Shoe thrower handed three-year sentence
Muntadhar al-Zaidi, the Iraqi journalist who threw his shoes at former President George W. Bush, was sentenced by an Iraqi court to three years in prison for assaulting a foreign leader. Dhia al-Saadi, the head lawyer of al-Zaidi's defence team, promised to appeal his client's sentence. He said the verdict "is harsh and is not in harmony with the law," according to a March 12 CBC article.
Al-Zaidi has been in police custody since the infamous shoe throwing incident occurred on Dec. 14 and had faced a maximum sentence of 15 years.
Pro-life plans second coming
Campus Pro-Life released a statement Monday announcing that they will return to campus March 25 and 26.
The controversial Genocide Awareness Project display compares abortion to the Holocaust and the Rwandan genocide using graphic images. It led to six students being charged with trespassing.
The six students will be in court early November.
Madoff pleads guilty to $50 billion fraud scheme
United States financier Bernard Madoff pleaded guilty March 12 to all 11 charges pertaining to financial fraud worth $50 billion. The 70-year-old Madoff, who headed Bernard L. Madoff Investment Securities, ran a Ponzi scheme in which early investors were paid off with the money of new clients.
The scheme, Madoff admitted, began in the early 1990s and defrauded thousands of investors, many of which lost their life savings as a result. Madoff is set to be sentenced in June and faces a maximum sentence of 150 years.
Obama ends ban on stem cell research funding
U.S. President Barack Obama made a monumental reversal in U.S. policy March 9 when he issued an executive order that removed a congressional ban on federal funding for stem cell research.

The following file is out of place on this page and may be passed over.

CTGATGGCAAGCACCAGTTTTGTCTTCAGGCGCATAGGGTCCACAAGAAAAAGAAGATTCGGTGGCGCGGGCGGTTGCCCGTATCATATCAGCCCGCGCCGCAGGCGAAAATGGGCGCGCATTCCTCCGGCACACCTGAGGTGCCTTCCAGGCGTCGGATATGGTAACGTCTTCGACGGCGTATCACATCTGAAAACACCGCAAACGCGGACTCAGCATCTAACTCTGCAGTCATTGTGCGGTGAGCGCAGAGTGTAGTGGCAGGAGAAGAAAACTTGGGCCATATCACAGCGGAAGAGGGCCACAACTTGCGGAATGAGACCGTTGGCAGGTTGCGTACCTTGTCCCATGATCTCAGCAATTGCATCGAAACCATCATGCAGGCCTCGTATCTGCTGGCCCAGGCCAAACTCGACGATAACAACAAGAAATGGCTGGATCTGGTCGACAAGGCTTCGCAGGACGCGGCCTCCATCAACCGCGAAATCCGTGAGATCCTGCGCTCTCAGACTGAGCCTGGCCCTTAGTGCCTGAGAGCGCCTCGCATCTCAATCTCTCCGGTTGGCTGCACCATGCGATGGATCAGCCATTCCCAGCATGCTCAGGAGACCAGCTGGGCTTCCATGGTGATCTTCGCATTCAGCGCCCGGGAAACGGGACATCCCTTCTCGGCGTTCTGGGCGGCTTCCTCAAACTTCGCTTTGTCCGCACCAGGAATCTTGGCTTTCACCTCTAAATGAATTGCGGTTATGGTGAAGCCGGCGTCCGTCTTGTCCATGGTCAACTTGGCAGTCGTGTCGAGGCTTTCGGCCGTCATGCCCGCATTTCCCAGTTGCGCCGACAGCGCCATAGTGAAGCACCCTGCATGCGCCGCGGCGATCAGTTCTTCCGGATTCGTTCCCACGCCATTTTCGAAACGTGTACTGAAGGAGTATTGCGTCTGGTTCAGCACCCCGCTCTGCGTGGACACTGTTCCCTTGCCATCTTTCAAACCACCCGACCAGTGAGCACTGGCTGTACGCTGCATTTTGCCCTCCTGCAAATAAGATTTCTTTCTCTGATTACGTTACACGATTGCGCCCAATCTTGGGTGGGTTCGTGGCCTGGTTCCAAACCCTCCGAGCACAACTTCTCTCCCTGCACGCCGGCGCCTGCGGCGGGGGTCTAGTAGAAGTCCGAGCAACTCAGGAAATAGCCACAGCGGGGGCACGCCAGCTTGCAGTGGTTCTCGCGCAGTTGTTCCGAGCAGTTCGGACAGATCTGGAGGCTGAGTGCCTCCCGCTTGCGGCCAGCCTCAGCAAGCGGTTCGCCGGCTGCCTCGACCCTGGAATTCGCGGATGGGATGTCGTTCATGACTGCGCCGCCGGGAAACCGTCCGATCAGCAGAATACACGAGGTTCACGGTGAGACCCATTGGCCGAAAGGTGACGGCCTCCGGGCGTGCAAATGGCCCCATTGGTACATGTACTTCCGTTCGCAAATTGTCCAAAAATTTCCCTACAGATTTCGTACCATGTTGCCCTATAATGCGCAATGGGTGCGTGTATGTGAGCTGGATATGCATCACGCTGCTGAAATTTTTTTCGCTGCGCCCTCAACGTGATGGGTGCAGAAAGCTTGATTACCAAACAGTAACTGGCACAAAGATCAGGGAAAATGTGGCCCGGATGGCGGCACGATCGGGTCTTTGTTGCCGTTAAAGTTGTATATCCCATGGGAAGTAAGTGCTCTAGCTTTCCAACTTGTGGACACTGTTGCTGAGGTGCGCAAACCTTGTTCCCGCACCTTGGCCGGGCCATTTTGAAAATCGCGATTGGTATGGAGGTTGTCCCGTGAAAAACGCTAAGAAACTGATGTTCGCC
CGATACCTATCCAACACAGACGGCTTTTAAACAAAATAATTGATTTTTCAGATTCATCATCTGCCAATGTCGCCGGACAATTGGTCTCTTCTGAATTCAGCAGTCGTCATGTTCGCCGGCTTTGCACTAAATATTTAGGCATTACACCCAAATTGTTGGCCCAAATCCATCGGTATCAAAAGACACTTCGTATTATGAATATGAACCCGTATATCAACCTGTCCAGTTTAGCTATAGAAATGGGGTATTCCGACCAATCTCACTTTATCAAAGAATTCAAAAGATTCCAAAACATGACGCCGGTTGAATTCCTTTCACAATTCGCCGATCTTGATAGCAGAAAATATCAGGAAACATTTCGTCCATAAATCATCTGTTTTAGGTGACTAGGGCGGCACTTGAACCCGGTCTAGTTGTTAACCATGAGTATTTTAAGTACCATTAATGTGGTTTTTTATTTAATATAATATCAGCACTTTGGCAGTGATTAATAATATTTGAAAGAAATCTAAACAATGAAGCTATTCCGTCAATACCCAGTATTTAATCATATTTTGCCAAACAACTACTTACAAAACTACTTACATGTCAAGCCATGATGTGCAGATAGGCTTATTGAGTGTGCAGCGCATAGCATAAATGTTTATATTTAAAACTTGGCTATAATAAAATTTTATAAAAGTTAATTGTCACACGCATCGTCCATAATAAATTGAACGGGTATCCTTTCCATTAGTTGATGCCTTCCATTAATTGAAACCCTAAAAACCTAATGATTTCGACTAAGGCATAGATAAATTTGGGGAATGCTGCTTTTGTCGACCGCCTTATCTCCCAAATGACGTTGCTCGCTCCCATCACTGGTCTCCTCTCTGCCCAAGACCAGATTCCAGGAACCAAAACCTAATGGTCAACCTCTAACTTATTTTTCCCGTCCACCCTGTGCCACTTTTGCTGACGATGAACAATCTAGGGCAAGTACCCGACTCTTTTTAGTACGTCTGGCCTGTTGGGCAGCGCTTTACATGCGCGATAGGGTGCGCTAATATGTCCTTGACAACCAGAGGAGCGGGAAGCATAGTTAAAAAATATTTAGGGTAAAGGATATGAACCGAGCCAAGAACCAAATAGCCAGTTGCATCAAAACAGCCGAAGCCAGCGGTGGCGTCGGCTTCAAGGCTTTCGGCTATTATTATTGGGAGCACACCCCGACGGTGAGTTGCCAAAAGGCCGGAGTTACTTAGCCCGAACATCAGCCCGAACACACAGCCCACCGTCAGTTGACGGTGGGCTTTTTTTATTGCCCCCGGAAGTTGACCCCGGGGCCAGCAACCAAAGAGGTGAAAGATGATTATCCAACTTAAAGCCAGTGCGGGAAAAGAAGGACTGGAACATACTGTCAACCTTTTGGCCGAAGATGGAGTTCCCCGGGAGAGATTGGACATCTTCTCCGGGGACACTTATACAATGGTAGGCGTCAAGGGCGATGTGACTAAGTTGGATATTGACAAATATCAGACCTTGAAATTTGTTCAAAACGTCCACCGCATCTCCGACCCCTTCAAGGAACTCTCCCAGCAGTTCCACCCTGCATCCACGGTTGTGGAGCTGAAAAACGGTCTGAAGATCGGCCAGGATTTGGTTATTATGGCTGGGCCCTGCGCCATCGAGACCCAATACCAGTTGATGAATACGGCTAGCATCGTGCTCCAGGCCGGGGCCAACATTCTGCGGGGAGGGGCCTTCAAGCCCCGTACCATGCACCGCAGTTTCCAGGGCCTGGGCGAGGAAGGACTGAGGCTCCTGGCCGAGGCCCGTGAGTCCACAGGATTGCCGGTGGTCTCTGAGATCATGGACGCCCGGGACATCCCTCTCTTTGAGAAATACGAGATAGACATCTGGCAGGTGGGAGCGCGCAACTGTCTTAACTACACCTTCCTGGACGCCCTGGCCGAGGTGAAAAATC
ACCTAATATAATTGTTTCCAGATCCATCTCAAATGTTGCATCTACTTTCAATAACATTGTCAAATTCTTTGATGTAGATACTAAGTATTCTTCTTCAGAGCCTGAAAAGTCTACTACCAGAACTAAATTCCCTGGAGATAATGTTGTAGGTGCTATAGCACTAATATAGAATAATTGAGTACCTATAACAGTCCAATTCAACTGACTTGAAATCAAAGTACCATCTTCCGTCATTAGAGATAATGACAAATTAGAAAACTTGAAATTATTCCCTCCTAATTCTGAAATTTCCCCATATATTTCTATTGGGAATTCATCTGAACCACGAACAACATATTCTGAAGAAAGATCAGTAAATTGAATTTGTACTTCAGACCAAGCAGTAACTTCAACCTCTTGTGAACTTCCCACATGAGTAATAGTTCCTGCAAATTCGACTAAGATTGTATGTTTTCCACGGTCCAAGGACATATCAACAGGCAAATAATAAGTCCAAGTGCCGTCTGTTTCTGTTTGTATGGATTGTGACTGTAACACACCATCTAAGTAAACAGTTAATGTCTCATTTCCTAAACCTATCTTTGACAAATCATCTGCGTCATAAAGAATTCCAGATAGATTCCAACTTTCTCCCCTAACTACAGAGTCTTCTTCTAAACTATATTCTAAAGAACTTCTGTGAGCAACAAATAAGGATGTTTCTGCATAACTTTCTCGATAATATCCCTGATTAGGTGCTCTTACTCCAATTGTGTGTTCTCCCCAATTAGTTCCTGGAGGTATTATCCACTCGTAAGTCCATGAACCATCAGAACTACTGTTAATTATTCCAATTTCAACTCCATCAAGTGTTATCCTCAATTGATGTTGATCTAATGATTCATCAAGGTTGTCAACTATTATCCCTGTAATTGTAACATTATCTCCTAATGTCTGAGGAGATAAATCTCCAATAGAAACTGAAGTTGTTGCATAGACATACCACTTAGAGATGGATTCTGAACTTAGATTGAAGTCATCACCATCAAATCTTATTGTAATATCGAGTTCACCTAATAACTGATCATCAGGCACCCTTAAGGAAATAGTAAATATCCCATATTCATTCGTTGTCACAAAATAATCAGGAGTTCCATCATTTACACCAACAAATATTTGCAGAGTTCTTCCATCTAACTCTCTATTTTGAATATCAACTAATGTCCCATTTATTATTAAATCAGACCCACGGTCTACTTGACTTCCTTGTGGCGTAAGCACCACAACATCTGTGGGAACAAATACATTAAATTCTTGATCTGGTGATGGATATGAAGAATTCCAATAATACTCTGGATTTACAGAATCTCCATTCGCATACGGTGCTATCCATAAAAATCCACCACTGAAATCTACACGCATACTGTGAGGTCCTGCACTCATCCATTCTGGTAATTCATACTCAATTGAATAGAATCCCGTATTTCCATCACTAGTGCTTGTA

The move overturns the policy of the George W. Bush administration, which blocked federal funding on human embryonic stem cell lines created after August 2001.
The decision is being praised by scientists and other advocates of stem cell research who believe that funding for research could lead to a number of medical break-throughs.
However, the decision to overturn the congressional ban has been met with considerable opposition by a number of religious groups.
Helicopter crash off the coast of Newfoundland claims 17
On the morning of March 12, a helicopter carrying 18 people crashed into the Atlantic Ocean 87 kilometres off the coast of Newfoundland after it reported technical problems.
The S-92 Sikorsky helicopter was transporting workers from St. John's to oil platforms in the White Rose and Hibernia oil fields.
Despite the efforts of an air and sea rescue operation launched by the Canadian Coast Guard, only one person was found alive at the scene of the crash.